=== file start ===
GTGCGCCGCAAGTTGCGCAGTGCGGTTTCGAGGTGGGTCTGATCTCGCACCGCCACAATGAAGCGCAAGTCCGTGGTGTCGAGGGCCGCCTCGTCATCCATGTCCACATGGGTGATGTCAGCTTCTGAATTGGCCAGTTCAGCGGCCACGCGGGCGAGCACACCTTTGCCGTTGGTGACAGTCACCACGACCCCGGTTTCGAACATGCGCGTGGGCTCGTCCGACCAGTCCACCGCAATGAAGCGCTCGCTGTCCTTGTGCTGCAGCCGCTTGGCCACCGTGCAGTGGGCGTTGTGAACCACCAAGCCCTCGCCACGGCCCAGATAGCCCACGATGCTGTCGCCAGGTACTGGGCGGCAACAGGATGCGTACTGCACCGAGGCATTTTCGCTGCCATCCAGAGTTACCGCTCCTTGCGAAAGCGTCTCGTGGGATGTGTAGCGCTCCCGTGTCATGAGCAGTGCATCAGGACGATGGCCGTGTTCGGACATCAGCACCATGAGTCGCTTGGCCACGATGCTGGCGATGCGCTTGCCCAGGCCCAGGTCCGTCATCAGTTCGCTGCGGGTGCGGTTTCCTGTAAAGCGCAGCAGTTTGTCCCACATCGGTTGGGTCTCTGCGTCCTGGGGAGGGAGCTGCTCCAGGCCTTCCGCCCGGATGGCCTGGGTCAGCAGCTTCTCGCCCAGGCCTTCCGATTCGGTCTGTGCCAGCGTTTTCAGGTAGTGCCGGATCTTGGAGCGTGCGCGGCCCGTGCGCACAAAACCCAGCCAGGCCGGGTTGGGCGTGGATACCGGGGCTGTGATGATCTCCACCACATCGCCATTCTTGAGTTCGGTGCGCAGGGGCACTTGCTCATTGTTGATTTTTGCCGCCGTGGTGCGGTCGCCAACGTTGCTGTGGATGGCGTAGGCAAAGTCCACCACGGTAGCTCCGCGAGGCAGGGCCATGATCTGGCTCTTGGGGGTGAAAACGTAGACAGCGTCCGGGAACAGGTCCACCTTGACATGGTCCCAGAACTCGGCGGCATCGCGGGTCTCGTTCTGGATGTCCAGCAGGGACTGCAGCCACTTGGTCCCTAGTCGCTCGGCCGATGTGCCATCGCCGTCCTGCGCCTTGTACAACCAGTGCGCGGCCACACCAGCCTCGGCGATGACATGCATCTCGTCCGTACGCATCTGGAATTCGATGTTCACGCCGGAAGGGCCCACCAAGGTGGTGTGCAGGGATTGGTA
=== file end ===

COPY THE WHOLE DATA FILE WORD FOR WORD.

GTGCGCCGCAAGTTGCGCAGTGCGGTTTCGAGGTGGGTCTGATCTCGCACCGCCACAATGAAGCGCAAGTCCGTGGTGTCGAGGGCCGCCTCGTCATCCATGTCCACATGGGTGATGTCAGCTTCTGAATTGGCCAGTTCAGCGGCCACGCGGGCGAGCACACCTTTGCCGTTGGTGACAGTCACCACGACCCCGGTTTCGAACATGCGCGTGGGCTCGTCCGACCAGTCCACCGCAATGAAGCGCTCGCTGTCCTTGTGCTGCAGCCGCTTGGCCACCGTGCAGTGGGCGTTGTGAACCACCAAGCCCTCGCCACGGCCCAGATAGCCCACGATGCTGTCGCCAGGTACTGGGCGGCAACAGGATGCGTACTGCACCGAGGCATTTTCGCTGCCATCCAGAGTTACCGCTCCTTGCGAAAGCGTCTCGTGGGATGTGTAGCGCTCCCGTGTCATGAGCAGTGCATCAGGACGATGGCCGTGTTCGGACATCAGCACCATGAGTCGCTTGGCCACGATGCTGGCGATGCGCTTGCCCAGGCCCAGGTCCGTCATCAGTTCGCTGCGGGTGCGGTTTCCTGTAAAGCGCAGCAGTTTGTCCCACATCGGTTGGGTCTCTGCGTCCTGGGGAGGGAGCTGCTCCAGGCCTTCCGCCCGGATGGCCTGGGTCAGCAGCTTCTCGCCCAGGCCTTCCGATTCGGTCTGTGCCAGCGTTTTCAGGTAGTGCCGGATCTTGGAGCGTGCGCGGCCCGTGCGCACAAAACCCAGCCAGGCCGGGTTGGGCGTGGATACCGGGGCTGTGATGATCTCCACCACATCGCCATTCTTGAGTTCGGTGCGCAGGGGCACTTGCTCATTGTTGATTTTTGCCGCCGTGGTGCGGTCGCCAACGTTGCTGTGGATGGCGTAGGCAAAGTCCACCACGGTAGCTCCGCGAGGCAGGGCCATGATCTGGCTCTTGGGGGTGAAAACGTAGACAGCGTCCGGGAACAGGTCCACCTTGACATGGTCCCAGAACTCGGCGGCATCGCGGGTCTCGTTCTGGATGTCCAGCAGGGACTGCAGCCACTTGGTCCCTAGTCGCTCGGCCGATGTGCCATCGCCGTCCTGCGCCTTGTACAACCAGTGCGCGGCCACACCAGCCTCGGCGATGACATGCATCTCGTCCGTACGCATCTGGAATTCGATGTTCACGCCGGAAGGGCCCACCAAGGTGGTGTGCAGGGATTGGTA